Genomic insights into the Ixodes scapularis tick vector of Lyme disease

Gulia-Nuss M, Nuss AB, Meyer JM, Sonenshine DE, Roe RM, Waterhouse RM, Sattelle DB, de la Fuente J, Ribeiro JM, Megy K, Thimmapuram J1, Miller JR, Walenz BP, Koren S, Hostetler JB, Thiagarajan M, Joardar VS, Hannick LI, Bidwell S, Hammond MP, Young S, Zeng Q, Abrudan JL, Almeida FC, Ayllón N, Bhide K, Bissinger BW, Bonzon-Kulichenko E, Buckingham SD, Caffrey DR, Caimano MJ, Croset V, Driscoll T, Gilbert D, Gillespie JJ, Giraldo-Calderón GI, Grabowski JM, Jiang D, Khalil SM, Kim D, Kocan KM, Koči J, Kuhn RJ, Kurtti TJ, Lees K, Lang EG, Kennedy RC, Kwon H, Perera R, Qi Y, Radolf JD, Sakamoto JM, Sánchez-Gracia A, Severo MS, Silverman N, Šimo L, Tojo M, Tornador C, Van Zee JP, Vázquez J, Vieira FG, Villar M, Wespiser AR, Yang Y, Zhu J, Arensburger P3, Pietrantonio PV, Barker SC, Shao R, Zdobnov EM, Hauser F, Grimmelikhuijzen CJ, Park Y, Rozas J, Benton R, Pedra JH, Nelson DR, Unger MF, Tubio JM, Tu Z, Robertson HM, Shumway M, Sutton, Wortman JR, Lawson D, Wikel SK, Nene VM, Fraser CM, Collins FH, Birren B, Nelson KE, Caler E, Hill CA.
Nat Commun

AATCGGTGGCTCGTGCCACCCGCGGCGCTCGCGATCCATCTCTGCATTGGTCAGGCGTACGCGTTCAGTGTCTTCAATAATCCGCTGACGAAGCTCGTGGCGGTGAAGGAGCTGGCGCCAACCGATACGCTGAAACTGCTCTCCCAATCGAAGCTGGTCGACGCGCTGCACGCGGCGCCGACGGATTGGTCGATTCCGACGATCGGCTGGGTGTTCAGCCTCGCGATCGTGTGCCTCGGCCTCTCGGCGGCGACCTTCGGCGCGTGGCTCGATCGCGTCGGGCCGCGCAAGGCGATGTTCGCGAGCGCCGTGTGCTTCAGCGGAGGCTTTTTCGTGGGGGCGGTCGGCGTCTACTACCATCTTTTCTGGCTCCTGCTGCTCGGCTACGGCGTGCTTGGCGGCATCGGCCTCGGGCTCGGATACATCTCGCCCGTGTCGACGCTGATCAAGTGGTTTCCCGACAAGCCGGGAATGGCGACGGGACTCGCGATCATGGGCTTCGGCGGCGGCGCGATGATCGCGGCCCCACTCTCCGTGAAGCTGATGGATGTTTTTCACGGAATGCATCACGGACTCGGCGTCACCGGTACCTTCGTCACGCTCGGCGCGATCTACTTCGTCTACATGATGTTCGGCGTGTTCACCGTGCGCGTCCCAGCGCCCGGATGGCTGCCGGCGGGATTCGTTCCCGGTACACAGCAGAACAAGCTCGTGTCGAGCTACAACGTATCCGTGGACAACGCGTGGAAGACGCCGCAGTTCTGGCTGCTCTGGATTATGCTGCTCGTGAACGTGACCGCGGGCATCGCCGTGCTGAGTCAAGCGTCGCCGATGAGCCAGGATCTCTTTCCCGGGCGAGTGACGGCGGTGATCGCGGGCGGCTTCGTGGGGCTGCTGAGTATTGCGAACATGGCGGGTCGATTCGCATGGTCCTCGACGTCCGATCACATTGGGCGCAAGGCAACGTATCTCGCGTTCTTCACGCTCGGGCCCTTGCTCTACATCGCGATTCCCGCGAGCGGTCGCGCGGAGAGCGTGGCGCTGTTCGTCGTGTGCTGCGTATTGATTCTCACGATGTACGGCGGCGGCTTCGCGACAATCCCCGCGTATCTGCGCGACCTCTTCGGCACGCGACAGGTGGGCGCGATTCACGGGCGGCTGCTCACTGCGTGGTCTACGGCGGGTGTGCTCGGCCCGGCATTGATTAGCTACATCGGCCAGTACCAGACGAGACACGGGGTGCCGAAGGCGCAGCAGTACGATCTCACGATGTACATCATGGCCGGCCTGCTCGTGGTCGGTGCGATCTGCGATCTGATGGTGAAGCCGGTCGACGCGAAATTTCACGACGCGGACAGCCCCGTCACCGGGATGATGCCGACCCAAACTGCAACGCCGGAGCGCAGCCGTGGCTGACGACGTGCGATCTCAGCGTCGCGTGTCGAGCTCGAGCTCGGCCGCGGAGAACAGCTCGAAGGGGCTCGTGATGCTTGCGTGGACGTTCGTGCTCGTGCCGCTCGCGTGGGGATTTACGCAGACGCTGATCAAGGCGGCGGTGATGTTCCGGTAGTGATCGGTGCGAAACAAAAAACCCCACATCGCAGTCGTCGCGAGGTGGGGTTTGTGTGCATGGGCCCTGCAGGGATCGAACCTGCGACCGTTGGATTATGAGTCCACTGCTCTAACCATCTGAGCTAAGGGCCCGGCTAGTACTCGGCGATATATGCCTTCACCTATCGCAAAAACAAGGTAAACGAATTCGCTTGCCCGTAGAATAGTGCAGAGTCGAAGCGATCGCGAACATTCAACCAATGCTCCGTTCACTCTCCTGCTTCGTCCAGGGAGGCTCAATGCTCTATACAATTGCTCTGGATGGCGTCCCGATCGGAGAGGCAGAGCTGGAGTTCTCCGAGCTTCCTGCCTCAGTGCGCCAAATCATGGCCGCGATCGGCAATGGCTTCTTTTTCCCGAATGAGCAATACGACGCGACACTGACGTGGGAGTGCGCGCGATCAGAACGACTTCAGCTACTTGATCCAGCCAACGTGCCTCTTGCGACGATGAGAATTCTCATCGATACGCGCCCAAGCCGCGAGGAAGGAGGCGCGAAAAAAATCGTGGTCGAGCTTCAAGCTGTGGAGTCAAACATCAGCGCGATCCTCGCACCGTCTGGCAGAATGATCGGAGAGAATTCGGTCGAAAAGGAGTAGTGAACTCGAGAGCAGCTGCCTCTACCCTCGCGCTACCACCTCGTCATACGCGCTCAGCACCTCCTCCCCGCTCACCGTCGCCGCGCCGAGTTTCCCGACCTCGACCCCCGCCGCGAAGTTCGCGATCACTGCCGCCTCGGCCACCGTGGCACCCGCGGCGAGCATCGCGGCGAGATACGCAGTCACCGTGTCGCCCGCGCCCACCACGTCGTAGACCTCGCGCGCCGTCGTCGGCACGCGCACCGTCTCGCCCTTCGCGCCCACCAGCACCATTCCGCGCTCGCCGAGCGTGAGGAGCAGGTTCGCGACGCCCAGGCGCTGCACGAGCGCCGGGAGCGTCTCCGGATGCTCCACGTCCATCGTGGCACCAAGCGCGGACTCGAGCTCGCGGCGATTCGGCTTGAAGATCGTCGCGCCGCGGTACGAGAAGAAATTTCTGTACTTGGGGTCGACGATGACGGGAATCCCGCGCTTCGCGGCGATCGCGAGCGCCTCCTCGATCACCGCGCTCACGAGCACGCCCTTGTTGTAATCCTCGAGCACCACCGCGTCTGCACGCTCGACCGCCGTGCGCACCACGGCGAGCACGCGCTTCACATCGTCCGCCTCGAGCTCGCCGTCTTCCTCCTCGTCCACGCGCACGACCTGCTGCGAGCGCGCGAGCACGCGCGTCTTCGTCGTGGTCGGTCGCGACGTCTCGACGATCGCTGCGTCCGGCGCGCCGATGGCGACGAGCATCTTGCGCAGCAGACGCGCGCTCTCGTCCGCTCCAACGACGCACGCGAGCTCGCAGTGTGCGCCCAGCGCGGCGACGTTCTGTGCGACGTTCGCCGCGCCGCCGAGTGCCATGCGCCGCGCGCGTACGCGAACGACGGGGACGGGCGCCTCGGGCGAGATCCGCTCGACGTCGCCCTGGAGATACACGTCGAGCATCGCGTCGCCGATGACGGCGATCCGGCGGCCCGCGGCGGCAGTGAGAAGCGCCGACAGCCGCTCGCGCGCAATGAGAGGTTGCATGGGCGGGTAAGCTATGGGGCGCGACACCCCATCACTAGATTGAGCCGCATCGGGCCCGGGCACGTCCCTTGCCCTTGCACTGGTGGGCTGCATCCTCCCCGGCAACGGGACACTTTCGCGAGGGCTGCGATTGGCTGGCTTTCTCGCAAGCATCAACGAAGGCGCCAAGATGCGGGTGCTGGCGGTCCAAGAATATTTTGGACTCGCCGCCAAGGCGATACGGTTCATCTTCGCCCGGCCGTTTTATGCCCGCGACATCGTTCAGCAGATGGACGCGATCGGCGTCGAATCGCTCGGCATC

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Ticks transmit more pathogens to humans and animals than any other arthropod. We describe the 2.1 Gbp nuclear genome of the tick, Ixodes scapularis (Say), which vectors pathogens that cause Lyme disease, human granulocytic anaplasmosis, babesiosis and other diseases. The large genome reflects accumulation of repetitive DNA, new lineages of retro-transposons, and gene architecture patterns resembling ancient metazoans rather than pancrustaceans. Annotation of scaffolds representing ∼57% of the genome, reveals 20,486 protein-coding genes and expansions of gene families associated with tick-host interactions. We report insights from genome analyses into parasitic processes unique to ticks, including host 'questing', prolonged feeding, cuticle synthesis, blood meal concentration, novel methods of haemoglobin digestion, haem detoxification, vitellogenesis and prolonged off-host survival. We identify proteins associated with the agent of human granulocytic anaplasmosis, an emerging disease, and the encephalitis-causing Langat virus, and a population structure correlated to life-history traits and transmission of the Lyme disease agent.